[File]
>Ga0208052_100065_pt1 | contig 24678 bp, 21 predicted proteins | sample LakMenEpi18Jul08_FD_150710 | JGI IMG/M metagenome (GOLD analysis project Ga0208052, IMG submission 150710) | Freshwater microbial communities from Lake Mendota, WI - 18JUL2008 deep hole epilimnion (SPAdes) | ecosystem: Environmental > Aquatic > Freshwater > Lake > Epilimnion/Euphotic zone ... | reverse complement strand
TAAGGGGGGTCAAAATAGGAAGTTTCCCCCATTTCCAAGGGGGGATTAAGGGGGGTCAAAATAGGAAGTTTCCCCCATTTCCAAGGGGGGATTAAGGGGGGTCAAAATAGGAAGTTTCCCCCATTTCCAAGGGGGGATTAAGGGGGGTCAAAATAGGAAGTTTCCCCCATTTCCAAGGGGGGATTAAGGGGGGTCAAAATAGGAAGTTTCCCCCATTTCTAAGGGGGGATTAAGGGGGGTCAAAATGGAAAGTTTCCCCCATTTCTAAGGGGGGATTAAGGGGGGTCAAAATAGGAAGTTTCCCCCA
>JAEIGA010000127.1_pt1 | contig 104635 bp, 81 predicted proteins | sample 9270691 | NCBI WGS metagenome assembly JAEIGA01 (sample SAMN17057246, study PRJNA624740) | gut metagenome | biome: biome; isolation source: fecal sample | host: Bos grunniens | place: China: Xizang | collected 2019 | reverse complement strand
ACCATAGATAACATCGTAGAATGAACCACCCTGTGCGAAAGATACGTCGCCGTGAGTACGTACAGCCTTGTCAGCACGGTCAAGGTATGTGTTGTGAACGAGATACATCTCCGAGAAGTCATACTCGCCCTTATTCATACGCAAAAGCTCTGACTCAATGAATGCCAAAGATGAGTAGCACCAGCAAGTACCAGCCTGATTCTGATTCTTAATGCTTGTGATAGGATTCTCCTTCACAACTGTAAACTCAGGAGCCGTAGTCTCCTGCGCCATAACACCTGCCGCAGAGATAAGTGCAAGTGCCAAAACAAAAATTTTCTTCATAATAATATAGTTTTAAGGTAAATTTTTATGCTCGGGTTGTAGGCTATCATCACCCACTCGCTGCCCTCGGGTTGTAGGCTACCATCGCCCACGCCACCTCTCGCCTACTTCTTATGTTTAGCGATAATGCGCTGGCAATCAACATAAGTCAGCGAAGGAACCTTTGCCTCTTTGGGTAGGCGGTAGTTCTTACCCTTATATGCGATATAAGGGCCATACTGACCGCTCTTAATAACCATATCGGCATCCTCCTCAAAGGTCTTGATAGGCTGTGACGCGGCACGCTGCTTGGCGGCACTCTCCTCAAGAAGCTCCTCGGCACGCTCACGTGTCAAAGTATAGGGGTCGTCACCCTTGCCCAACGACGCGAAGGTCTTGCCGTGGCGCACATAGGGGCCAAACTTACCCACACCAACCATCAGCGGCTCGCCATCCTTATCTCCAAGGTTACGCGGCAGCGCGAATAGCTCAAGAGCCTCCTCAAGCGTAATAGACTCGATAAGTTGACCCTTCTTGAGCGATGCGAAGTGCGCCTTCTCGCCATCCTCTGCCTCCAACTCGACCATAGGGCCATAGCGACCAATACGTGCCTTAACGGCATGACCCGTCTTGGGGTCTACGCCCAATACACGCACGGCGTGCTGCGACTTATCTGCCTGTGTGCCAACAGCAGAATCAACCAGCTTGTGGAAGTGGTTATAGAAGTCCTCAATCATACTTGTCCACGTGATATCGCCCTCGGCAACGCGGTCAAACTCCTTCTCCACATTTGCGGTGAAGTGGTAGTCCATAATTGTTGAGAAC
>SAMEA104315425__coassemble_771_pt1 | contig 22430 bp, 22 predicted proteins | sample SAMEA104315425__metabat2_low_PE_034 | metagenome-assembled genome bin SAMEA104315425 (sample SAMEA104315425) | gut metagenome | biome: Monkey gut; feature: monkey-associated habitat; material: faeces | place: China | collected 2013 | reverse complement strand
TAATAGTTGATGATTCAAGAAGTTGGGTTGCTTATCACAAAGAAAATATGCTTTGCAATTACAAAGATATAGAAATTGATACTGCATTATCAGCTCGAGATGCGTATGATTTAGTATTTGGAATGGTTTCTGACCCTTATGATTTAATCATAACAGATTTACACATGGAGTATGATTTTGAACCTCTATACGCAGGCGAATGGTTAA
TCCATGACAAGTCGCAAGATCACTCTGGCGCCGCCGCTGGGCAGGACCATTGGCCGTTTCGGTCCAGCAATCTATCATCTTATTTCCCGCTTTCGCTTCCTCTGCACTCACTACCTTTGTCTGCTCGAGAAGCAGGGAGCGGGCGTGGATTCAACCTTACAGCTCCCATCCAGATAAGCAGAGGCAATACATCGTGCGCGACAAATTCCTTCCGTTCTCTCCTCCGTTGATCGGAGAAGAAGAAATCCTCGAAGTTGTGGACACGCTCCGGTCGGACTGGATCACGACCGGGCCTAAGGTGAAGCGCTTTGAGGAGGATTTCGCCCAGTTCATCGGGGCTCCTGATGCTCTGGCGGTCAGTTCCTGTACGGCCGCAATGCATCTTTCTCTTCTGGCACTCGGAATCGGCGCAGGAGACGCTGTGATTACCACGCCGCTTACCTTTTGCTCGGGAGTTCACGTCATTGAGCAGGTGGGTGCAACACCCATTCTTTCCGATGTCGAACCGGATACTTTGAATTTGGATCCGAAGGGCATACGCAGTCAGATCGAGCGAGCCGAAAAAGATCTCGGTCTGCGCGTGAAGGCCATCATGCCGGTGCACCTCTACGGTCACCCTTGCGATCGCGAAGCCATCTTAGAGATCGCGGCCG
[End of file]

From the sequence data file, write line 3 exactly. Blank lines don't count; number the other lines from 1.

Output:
>JAEIGA010000127.1_pt1 | contig 104635 bp, 81 predicted proteins | sample 9270691 | NCBI WGS metagenome assembly JAEIGA01 (sample SAMN17057246, study PRJNA624740) | gut metagenome | biome: biome; isolation source: fecal sample | host: Bos grunniens | place: China: Xizang | collected 2019 | reverse complement strand